Why Citronella Isn't the Safest for Your Pup and What Insect Repellents You Should Try Instead
Summer may officially be a dog parent's favorite season. So many fun things to do together: hiking, digging in the dirt, hitting a patio bar. And while we can't wait for warm nights with our canine companions, there is one rather pesky downside to the season: mosquitoes.
These uninvited guests not only leave people (and pups!) scratching away at red, itchy bumps, but they also carry diseases. Worst visitors ever, right? Which brings us to citronella—the widely praised, natural pest repellent that comes in several forms from plants to sprays. And although citronella may be convenient for us humans to use, you might wonder: Is citronella safe for dogs, and does it prevent them from being bitten?
The short answer: not exactly.
A veterinarian shares what you need to know about citronella, along with other safe mosquito-repelling methods to try.
What Is Citronella?
When we say "citronella," we're referring to two different plants: citronella grass (from the Cymbopogon species) and a scented geranium (Pelargonium citrosum) that's known as a mosquito plant or as a citrosa geranium. Citronella oils come from the grass; the geranium has a citronella-type smell but does not actually contain citronella oils. Researchers have found that the essential oils and extracts from the grass are effective in keeping mosquitoes away, thus making citronella a popular repellent.
Is Citronella Safe for Dogs?
Beyond the plants, there are different kinds of citronella products, such as candles, essential oils, and sprays. However, these aren't the safest to use on or around your dog, says Carling Matejka, DVM, a spokesperson for pet food company Solid Gold.
Despite citronella candles and oils being marketed as rave-worthy products, they can cause harmful side effects to your pooch. As for the citronella plants, Matejka says they can be toxic to dogs if ingested and may cause mild to severe signs of poisoning.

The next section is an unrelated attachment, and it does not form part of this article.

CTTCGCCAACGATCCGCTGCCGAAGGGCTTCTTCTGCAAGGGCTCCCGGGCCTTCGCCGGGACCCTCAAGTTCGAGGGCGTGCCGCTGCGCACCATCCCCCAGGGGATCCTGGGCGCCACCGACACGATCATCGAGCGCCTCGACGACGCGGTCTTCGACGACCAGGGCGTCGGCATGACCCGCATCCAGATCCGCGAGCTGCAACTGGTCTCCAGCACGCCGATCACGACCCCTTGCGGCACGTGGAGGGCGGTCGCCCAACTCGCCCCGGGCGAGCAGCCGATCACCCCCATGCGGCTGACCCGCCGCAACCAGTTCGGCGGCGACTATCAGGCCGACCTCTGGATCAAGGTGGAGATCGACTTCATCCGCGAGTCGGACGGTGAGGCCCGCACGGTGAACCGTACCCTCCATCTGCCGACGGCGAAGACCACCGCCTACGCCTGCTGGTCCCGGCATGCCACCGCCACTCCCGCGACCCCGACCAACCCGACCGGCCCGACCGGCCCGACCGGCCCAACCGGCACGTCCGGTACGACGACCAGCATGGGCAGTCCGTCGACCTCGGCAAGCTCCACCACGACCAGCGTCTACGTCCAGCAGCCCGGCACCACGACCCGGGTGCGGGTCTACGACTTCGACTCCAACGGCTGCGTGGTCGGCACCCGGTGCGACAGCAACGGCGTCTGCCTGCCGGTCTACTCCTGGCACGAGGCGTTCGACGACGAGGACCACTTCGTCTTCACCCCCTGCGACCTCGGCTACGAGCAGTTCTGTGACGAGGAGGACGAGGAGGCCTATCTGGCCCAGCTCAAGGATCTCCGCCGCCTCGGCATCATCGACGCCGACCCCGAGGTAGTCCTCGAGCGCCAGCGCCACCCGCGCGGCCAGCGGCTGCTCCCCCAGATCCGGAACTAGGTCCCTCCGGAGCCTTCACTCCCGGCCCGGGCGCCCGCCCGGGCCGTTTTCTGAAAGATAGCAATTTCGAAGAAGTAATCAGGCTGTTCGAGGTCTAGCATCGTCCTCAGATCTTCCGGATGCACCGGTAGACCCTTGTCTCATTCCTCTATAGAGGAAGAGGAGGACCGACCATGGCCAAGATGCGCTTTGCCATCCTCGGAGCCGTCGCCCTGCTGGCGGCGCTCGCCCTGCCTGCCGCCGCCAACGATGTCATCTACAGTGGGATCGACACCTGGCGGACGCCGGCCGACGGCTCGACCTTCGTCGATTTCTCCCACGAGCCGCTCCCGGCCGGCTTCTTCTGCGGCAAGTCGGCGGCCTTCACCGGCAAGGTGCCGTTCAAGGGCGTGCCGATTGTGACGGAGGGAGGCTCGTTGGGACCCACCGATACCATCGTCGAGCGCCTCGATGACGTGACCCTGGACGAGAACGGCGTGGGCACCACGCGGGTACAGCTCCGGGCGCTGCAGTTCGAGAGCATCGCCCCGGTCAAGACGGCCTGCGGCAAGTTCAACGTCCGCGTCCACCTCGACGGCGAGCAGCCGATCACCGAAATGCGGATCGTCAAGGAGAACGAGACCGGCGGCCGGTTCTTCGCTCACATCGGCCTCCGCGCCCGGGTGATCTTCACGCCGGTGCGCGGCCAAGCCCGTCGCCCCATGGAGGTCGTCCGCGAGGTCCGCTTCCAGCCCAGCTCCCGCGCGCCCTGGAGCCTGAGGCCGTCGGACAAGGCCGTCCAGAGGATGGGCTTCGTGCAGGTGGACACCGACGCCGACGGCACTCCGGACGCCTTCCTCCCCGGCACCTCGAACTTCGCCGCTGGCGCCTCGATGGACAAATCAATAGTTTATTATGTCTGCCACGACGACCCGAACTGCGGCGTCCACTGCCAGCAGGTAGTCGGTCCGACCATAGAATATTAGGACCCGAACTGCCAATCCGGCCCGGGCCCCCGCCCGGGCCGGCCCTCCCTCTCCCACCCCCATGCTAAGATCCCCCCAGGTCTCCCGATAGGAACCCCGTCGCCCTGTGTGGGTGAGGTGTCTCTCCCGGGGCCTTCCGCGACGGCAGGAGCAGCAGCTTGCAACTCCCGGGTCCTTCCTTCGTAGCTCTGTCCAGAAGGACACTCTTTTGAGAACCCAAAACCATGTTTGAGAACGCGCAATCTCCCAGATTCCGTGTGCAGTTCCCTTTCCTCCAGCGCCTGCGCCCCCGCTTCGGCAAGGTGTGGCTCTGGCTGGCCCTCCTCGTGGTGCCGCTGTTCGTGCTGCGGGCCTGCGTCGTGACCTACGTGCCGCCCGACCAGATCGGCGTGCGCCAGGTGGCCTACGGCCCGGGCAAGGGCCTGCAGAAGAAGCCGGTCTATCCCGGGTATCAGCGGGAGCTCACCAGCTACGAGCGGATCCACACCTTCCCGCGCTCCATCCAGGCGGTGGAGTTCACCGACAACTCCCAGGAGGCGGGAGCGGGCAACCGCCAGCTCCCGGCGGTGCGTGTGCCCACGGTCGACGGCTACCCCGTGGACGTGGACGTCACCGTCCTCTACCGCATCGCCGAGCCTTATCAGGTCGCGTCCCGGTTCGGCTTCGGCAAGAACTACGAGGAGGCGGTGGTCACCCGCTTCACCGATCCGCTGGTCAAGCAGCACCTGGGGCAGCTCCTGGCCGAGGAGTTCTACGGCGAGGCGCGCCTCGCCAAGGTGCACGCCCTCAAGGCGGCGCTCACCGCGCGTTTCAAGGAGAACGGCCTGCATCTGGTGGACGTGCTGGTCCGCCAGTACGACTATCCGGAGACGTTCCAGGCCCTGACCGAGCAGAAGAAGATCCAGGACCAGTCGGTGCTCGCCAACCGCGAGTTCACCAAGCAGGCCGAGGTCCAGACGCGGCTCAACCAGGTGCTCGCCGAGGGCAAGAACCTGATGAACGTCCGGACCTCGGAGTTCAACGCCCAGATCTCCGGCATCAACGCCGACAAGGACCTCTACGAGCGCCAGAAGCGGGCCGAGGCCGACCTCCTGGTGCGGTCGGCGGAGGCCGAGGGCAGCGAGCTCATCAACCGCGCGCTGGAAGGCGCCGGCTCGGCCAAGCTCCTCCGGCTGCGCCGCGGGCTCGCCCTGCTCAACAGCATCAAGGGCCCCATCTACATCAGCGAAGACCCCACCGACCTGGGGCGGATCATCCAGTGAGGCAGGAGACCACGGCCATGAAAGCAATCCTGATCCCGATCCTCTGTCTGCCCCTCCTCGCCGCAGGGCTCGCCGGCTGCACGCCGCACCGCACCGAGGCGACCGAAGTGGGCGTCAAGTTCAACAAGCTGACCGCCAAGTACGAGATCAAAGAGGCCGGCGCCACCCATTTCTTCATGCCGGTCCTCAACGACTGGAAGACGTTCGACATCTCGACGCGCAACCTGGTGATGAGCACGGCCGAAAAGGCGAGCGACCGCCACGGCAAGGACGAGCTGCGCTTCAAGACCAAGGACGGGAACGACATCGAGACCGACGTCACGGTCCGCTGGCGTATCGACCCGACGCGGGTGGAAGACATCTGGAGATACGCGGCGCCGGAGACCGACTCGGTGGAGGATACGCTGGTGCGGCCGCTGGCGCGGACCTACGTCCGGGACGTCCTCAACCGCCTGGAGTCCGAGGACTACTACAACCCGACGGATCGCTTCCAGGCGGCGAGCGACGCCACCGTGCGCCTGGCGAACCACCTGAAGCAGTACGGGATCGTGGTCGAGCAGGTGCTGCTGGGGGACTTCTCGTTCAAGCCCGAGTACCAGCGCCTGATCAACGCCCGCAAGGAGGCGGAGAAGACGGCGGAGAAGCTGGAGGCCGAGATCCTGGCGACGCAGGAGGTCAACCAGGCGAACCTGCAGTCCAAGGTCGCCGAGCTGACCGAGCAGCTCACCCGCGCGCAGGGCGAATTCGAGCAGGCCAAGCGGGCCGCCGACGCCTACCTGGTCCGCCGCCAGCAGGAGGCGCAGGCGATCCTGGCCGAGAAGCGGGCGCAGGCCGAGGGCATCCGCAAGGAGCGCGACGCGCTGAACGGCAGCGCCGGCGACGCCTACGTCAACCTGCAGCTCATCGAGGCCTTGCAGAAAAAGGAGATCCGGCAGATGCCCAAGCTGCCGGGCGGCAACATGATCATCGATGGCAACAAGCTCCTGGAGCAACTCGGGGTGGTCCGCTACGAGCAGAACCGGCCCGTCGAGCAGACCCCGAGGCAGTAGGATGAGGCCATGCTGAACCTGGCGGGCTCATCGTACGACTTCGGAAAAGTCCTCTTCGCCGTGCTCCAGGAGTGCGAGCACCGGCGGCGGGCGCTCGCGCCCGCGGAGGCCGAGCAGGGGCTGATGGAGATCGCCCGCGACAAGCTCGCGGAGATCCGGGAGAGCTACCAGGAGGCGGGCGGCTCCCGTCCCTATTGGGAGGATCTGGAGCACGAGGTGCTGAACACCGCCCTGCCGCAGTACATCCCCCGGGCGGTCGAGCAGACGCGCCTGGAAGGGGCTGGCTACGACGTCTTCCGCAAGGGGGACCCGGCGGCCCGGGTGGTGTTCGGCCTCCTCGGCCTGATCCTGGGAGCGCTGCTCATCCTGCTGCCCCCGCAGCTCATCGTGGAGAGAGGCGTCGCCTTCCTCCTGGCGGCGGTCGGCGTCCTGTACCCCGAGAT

Citronella grass has naturally occurring oils that can be used to keep pests away. But when it comes to the efficacy of the plant, it doesn't actually do much to deter mosquitoes. This is because you need a higher concentration of citronella oil than the plants alone can offer. (One plant that is effective? Lemongrass! But you'll want to keep this away from your pets, too, because it's also toxic.)
Matejka says the plant's essential oils and tannic acid are gastrointestinal irritants for pets. This could result in your pup having abdominal pain, vomiting, or diarrhea.
And although a small amount shouldn't cause any issues if ingested, she says, it's important to make sure your dog isn't eating the plant. If too much citronella is ingested, your dog may experience:
- Rapid respirations
- Cyanosis (bluish discoloration of the skin or gums)
To prevent your dog from eating citronella or any other plants in your backyard, try using a gate to keep the area off-limits—and your fur baby safe.
Aah, the smell of summer. Citronella candles have been widely advertised as a seasonal essential to prevent bloodthirsty mosquitoes from getting anywhere near you or your pooch. However, studies show citronella candles don't give much protection due to their low concentration of ... well, citronella.
Matejka says if your dog were to ingest a citronella candle, the citronella could cause GI symptoms (vomiting and diarrhea) and the wax may act as a laxative and cause severe diarrhea.
Another concern? Simply breathing in a candle's fumes—citronella-scented or not—can be harmful to your dog, especially if your pup has asthma or any other breathing issues.
"It is best to keep your pet away from citronella candles," Matejka says. "If you burn these candles around your pet, please ensure you are not in a confined space so your pet can get fresh air, as they can be a mild respiratory irritant."